In this dazzling, idiosyncratic journey from ancient times to the Arab Spring, Robert Twigger weaves a Nile narrative like no other. Along the way we meet crocodiles and caliphs, nineteenth-century adventurers and twentieth-century novelists, biblical prophets and classical lovers, dam-builders and crusaders. As he navigates a meandering course through the history of the world’s greatest river, he plucks the most intriguing, colourful and dramatic stories – truly a Nile red in tooth and claw.

The result is both an epic journey through the whole sweep of human (and pre-human) history, and an intimate biography of the curious life of this great river, overflowing with stories of excess, love, passion, splendour and violence.

Robert Twigger’s ambitious biography of the Nile is an unexpected triumph…a scintillatingly colourful account of a river and a region Twigger knows intimately…an elegiac moving book…hugely entertaining…probably the author’s magnum opus.”                   The Sunday Times

“…a tour de force; a brilliantly written scrapbook of history and travel, geography and science, myth and legend both ancient and modern…Twigger allows the river’s ever changing shape to inform this engrossing biography. It’s a vast subject but he never becomes overwhelmed by the material and has written an elegant, amusing and fascinating book, buoyed by his own enthusiasm, that draws you along in its current.”                      Financial Times

Like the vast, fast-flowing river itself with its waters teeming with crocodiles, hippopotami and bilharzia, so Red Nile teems with arcane facts and high spirited asides… Red Nile provides a feast of quirky, fascinating bits of knowledge, both funny and memorable.”            Spectator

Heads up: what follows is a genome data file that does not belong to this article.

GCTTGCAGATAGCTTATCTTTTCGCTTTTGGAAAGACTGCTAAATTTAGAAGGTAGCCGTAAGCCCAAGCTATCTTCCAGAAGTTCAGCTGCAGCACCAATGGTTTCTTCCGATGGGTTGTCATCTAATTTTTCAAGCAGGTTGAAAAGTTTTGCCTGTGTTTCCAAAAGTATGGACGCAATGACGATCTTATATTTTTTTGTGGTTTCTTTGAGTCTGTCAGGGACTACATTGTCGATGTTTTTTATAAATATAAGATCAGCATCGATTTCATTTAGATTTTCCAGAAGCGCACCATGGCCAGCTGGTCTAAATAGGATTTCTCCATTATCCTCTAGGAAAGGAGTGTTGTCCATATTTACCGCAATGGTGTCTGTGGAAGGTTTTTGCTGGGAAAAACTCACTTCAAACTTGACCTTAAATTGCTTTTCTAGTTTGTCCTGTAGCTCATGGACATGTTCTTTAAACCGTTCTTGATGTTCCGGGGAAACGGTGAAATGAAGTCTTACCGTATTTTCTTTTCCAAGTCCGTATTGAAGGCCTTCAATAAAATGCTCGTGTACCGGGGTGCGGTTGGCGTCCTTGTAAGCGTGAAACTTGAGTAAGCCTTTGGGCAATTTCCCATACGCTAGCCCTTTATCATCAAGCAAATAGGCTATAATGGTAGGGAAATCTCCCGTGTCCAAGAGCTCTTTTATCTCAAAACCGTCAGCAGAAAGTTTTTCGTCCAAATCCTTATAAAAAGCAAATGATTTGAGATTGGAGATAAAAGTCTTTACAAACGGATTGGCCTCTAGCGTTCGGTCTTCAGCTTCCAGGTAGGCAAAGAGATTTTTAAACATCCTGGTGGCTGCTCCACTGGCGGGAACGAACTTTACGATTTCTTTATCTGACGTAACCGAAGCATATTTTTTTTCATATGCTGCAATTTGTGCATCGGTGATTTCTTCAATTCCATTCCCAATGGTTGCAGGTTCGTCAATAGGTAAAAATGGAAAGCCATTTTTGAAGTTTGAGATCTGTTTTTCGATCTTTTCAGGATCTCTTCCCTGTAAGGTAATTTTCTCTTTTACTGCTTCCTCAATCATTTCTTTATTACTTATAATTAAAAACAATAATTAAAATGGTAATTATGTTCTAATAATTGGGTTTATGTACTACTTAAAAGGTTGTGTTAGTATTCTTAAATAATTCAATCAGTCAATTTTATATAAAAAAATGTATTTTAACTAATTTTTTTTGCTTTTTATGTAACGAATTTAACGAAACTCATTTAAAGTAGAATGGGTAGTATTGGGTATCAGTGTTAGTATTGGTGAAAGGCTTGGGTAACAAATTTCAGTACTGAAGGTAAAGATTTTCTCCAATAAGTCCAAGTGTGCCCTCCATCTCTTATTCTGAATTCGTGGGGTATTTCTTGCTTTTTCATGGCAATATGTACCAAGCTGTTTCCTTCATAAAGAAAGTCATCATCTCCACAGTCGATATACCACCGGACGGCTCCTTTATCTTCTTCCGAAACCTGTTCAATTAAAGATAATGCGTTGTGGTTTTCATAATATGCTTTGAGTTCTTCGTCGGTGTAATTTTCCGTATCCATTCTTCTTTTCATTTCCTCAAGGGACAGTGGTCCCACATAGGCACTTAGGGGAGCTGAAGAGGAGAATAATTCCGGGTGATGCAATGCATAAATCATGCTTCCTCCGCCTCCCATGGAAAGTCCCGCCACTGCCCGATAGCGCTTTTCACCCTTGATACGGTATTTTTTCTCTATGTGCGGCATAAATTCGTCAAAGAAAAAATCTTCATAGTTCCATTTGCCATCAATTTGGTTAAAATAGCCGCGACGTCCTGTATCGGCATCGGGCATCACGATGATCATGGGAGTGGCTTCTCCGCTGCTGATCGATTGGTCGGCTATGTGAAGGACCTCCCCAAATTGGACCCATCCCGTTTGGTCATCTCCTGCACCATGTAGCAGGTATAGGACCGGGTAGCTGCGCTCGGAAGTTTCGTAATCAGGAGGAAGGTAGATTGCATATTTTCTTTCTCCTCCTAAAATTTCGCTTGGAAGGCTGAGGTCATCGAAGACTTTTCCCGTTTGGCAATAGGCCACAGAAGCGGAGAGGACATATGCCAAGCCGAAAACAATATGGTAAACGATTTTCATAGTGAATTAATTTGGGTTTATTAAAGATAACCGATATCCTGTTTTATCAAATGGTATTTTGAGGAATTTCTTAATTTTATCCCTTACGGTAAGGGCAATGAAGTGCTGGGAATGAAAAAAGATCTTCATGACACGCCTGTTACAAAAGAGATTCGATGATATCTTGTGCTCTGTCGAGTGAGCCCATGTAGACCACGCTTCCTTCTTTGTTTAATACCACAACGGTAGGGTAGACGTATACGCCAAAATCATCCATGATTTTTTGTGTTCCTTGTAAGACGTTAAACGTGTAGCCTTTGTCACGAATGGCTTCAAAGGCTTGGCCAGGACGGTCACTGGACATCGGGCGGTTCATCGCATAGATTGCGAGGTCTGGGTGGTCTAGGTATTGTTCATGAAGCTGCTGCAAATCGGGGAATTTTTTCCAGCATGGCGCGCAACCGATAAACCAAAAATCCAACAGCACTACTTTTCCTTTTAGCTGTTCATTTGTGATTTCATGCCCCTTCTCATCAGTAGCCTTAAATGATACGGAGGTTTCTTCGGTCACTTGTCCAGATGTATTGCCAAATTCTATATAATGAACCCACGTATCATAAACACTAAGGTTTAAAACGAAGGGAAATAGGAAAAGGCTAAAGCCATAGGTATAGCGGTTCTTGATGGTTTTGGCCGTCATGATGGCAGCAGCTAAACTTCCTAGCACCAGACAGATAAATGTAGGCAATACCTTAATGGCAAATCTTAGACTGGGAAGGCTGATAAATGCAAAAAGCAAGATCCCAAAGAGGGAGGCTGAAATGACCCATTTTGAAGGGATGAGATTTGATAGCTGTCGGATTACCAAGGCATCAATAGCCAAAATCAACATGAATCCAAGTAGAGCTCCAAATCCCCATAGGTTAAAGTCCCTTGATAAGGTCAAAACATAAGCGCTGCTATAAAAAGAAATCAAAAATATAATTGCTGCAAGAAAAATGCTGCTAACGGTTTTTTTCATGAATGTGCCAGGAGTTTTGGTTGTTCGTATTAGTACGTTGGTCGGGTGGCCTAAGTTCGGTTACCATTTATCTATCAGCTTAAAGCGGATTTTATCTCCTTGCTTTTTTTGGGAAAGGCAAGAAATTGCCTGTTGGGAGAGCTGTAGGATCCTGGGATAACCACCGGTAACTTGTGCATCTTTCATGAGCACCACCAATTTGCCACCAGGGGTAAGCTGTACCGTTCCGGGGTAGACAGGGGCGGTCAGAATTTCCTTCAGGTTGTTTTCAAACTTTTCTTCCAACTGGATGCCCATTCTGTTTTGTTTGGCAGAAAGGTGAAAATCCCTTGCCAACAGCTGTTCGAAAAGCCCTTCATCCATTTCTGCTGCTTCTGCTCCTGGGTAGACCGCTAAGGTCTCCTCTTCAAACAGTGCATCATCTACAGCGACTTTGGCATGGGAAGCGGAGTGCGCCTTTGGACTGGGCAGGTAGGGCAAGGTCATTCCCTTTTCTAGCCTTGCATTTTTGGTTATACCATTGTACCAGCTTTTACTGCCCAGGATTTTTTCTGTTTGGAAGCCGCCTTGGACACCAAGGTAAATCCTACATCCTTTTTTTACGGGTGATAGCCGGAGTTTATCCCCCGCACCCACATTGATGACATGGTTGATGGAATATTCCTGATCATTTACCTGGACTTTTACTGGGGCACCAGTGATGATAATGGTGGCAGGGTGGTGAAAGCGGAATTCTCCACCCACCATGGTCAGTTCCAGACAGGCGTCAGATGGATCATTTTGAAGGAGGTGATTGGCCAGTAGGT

If you have read Twigger before, you will know to expect divergence, wit, a weakness with the esoteric, an ability to make even the most obscure details seem relevant. All of which is perfectly suited to this subject and makes for an entertaining and absorbing read.”     Observer

 Small Wars, Far Away Places: The Genesis of the Modern World by Michael Burleigh

 The collapse of Western colonial empires after the Second World War led to any number of vicious struggles for power whose bloody consequences haunt us still. Acclaimed historian Michael Burleigh’s brilliant analytic skills and clear eye for common themes underpins this powerful account of those struggles. He takes us on a historical journey from Palestine to Pakistan, from Cuba to Indo-China and reframes mid-20th century history by forcing us to look away from the Cold War to the hot wars that continue to afflict us. The result is a dazzling work of history, which examines the death of colonialism with passion, insight and genuine understanding of what it feels like to be caught in the middle of realpolitik.

 “Vividly written and stimulating…the raw truth, conveyed in scintillating language by a master of historical irony and of the grimly entertaining. If history for grown-ups is what you’re after, this is it.”                                          Sunday Telegraph

Superb, scholarly, insightful and often witty…magnificent.”                      Simon Heffer, Literary Review

Burleigh is an equal opportunity moralist, not an ideologue, and he stalks his prey with feline grace … This is a story of personalities as much as one of geopolitical shifts, and Burleigh is a master of bringing it alive with sharp character insights.”                             Financial Times